It strikes me as very silly that anyone is trying to declare VR a failure or a success, given that we're still working out the most basic of control systems for it. Valve's latest VR project is a new alternate controller for the HTC Vive called Knuckles, and by all accounts it's a big step in the right direction, allowing complex finger motions to be tracked, on top of offering analogue sticks and buttons. To demo the new hardware, Valve put together Moondust, a Portal-themed minigame collection designed to put the new hardware through its paces.
While you'll of course need the absurdly rare Knuckles EV2 prototype to play Moondust, you can at least read in detail about how the various simulations work within the collection of mini-games here. The four games are Rock Crushing (be a giant robot, smash rocks), BuggyBuddy (drive a remote control car), Space Station Construction (it does what it says on the tin) and the Throwing Range, letting you practice the opposite of picking things up in a virtual space.
Probably the most immediately interesting of the demos is Rock Crushing, because it hinges on individual finger motions and pressure sensitivity. The development blog post goes into detail about how it was a challenge finding the most 'right' feeling pressure which will crush the rocks, and making sure that people don't accidentally smash the items they're trying to pick up. Haptic feedback is essential to the experience, as you need the player to be able to really see and 'feel' how their hands are affecting the virtual world without any real physical resistance.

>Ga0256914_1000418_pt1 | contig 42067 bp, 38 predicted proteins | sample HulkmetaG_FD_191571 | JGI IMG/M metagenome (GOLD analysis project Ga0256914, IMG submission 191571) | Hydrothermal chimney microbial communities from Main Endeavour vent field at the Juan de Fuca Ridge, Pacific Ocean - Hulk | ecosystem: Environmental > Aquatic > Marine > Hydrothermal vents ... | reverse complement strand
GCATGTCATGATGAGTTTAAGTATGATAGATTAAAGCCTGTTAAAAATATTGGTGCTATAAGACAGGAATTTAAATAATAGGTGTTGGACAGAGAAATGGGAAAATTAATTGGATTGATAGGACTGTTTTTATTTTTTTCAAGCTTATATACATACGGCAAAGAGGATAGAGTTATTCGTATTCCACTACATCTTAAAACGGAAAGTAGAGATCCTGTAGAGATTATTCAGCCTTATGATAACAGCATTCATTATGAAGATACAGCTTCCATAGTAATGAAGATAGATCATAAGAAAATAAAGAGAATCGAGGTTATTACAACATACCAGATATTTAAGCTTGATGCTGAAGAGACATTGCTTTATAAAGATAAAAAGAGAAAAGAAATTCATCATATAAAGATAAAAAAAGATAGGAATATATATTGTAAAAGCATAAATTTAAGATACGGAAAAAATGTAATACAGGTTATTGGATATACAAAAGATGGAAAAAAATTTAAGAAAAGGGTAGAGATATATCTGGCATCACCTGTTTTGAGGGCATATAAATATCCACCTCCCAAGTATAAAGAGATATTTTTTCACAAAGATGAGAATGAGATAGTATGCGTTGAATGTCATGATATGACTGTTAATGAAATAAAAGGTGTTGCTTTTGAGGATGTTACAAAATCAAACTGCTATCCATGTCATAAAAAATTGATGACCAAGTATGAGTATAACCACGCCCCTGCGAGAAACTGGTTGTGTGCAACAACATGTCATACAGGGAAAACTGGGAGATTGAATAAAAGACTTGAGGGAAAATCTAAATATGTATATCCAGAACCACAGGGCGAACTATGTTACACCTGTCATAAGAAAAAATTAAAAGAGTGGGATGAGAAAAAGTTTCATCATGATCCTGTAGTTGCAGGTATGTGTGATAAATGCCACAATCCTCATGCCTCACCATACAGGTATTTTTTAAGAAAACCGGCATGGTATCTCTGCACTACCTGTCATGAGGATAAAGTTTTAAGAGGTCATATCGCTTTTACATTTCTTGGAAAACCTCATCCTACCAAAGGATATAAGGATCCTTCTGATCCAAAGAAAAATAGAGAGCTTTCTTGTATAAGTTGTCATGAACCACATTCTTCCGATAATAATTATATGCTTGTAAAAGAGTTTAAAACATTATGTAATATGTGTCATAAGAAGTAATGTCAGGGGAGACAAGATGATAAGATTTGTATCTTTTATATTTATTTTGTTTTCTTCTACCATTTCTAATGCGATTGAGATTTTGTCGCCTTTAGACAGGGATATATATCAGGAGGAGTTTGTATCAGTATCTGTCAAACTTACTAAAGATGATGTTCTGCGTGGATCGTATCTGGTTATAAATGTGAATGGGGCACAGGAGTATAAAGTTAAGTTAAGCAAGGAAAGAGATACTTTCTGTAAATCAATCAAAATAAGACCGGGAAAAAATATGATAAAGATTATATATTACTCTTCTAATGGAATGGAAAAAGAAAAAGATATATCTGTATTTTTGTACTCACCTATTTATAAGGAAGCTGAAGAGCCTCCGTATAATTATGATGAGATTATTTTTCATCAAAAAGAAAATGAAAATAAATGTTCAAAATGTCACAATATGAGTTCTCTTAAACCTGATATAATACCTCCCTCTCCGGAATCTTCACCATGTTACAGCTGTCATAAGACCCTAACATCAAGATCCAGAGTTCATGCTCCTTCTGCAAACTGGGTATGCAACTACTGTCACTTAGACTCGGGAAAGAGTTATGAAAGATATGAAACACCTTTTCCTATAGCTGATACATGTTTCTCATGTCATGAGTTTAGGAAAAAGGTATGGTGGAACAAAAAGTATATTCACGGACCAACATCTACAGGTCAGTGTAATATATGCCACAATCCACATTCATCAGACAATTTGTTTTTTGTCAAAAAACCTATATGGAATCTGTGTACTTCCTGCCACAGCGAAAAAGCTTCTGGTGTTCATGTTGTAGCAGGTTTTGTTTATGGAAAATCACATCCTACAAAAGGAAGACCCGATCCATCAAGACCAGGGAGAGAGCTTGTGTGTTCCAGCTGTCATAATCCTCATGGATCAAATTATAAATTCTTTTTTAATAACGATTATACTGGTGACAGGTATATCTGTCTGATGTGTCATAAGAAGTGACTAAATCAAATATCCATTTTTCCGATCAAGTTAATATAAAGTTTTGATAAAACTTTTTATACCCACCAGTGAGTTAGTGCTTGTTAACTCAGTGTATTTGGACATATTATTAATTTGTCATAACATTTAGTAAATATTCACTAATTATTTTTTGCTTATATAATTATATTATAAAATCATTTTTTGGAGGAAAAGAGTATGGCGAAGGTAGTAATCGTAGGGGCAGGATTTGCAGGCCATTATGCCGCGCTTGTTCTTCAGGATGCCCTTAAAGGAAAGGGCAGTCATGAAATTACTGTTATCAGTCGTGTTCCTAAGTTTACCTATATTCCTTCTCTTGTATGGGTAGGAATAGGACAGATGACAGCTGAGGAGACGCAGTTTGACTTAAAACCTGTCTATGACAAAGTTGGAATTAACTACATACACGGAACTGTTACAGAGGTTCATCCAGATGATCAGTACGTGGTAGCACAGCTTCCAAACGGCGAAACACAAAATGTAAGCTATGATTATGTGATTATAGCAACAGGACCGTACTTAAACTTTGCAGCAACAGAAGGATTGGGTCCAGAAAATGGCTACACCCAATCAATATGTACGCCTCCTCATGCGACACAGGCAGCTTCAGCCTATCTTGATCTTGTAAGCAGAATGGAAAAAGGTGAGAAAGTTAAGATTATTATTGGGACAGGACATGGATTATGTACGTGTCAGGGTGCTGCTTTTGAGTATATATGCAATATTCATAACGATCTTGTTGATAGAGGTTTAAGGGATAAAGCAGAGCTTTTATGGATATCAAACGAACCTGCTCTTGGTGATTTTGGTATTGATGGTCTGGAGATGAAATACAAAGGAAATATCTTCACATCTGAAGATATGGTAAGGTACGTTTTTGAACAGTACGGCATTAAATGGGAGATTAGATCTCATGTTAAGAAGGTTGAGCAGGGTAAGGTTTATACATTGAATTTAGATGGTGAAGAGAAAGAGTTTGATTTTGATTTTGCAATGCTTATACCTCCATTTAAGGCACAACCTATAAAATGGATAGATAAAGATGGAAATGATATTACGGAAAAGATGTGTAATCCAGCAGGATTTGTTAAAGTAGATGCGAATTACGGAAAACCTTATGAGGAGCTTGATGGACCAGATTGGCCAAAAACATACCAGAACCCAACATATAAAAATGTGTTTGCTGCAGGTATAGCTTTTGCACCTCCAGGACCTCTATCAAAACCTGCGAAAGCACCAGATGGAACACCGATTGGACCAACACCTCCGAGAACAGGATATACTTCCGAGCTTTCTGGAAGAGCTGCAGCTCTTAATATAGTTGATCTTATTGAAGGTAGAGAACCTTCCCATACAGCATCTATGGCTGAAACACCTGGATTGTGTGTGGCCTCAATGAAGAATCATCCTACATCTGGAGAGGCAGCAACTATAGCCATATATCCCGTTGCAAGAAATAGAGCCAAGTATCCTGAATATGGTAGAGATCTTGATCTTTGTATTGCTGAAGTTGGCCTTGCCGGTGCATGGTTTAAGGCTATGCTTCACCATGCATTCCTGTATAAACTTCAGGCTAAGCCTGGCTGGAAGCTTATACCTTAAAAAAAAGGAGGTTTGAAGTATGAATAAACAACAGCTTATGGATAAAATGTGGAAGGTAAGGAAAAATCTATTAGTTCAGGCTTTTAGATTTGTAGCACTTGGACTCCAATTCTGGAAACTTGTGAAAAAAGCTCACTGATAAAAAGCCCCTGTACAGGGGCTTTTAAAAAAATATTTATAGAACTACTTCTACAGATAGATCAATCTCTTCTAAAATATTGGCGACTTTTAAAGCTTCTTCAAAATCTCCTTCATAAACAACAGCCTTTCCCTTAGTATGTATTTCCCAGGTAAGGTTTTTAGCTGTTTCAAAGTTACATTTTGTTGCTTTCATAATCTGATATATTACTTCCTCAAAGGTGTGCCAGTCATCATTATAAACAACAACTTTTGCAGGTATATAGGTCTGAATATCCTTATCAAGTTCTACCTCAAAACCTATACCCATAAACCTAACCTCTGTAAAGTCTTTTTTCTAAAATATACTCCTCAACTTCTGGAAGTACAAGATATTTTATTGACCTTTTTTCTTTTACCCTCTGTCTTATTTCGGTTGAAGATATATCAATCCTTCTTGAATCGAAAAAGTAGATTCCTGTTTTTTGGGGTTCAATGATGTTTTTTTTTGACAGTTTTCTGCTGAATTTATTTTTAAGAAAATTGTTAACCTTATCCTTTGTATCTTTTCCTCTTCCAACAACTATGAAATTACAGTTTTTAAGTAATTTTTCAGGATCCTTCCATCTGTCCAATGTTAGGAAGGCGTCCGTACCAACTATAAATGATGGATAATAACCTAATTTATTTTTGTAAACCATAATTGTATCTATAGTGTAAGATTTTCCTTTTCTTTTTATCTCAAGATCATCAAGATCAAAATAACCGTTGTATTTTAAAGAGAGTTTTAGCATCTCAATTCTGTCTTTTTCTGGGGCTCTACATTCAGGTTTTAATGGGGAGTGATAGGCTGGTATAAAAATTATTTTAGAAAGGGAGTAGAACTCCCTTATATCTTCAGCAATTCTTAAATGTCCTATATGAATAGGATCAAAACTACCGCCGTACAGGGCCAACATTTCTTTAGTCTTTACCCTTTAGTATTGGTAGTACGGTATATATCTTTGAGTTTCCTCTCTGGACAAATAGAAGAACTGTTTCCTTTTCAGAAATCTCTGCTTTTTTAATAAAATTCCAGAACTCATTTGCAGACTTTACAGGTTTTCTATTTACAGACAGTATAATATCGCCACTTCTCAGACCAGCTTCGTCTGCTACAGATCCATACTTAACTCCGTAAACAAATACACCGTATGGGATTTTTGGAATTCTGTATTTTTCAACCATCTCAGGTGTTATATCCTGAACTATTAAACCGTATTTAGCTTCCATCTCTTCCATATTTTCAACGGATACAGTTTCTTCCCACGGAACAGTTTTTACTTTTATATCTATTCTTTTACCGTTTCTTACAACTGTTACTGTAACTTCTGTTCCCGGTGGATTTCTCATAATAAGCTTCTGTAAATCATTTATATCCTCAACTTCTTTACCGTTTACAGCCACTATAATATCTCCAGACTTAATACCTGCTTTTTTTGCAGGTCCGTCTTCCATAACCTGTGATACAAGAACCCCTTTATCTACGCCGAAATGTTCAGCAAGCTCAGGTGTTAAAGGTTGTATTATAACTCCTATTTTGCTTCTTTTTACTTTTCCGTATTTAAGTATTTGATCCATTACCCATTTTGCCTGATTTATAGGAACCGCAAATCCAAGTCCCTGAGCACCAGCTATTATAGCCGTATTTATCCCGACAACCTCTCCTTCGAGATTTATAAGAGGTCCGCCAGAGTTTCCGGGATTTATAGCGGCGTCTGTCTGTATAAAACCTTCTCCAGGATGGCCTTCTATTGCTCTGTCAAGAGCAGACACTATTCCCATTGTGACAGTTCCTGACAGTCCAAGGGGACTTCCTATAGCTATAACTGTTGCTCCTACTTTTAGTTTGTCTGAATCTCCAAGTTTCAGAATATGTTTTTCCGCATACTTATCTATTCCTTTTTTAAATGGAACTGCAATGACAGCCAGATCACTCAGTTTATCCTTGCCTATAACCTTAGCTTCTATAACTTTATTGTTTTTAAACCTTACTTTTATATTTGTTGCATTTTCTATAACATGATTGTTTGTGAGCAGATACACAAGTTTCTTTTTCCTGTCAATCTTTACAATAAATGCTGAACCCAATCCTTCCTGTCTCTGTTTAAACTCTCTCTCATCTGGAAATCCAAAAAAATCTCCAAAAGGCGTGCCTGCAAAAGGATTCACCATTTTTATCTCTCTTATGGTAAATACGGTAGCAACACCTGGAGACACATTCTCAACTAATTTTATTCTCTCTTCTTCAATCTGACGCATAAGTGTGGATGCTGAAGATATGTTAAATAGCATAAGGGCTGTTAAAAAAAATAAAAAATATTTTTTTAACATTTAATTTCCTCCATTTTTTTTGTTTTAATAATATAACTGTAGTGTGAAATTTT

That's not to say that the other demos were easy to make. The development blog goes into detail as to how every single tester had their own ideas on how the remote control buggy demo was best controlled. In the end they settled on something pretty close to modern-day RC car controls, which makes sense. It doesn't sound like Valve learnt much from producing the Space Station Assembly part, but it apparently feels very smooth and satisfying in action now.
The last part of Moondust, throwing, was apparently almost as big a challenge as figuring out how to convincingly let players crush things. Throwing in VR is hard. If you've never tried it before, imagine all the things that can go wrong with throwing a ball in real life, plus latency, potential mis-reads on the controller, buttons being a poor substitute for fingers and more. The Knuckles controller adds even more variables to the mix, but they reckon that they've figured out a satisfying standard configuration.
I find this whole process fascinating to watch, and I'm strongly tempted to hold off on picking up a VR headset until the Knuckles controllers are finalised and on the market. It took developers years to figure out that a mouse could be used to control first-person games, and when you're working with entirely new controller concepts, it's going to take time, effort and failures in order to find something that works right. Still, this does seem to be a move in the right direction, and I can't wait to try it out for myself whenever the hardware is released.
Moondust requires the Knuckles EV2 prototype to play, but you can download it for yourself via a link in the developer blog post here.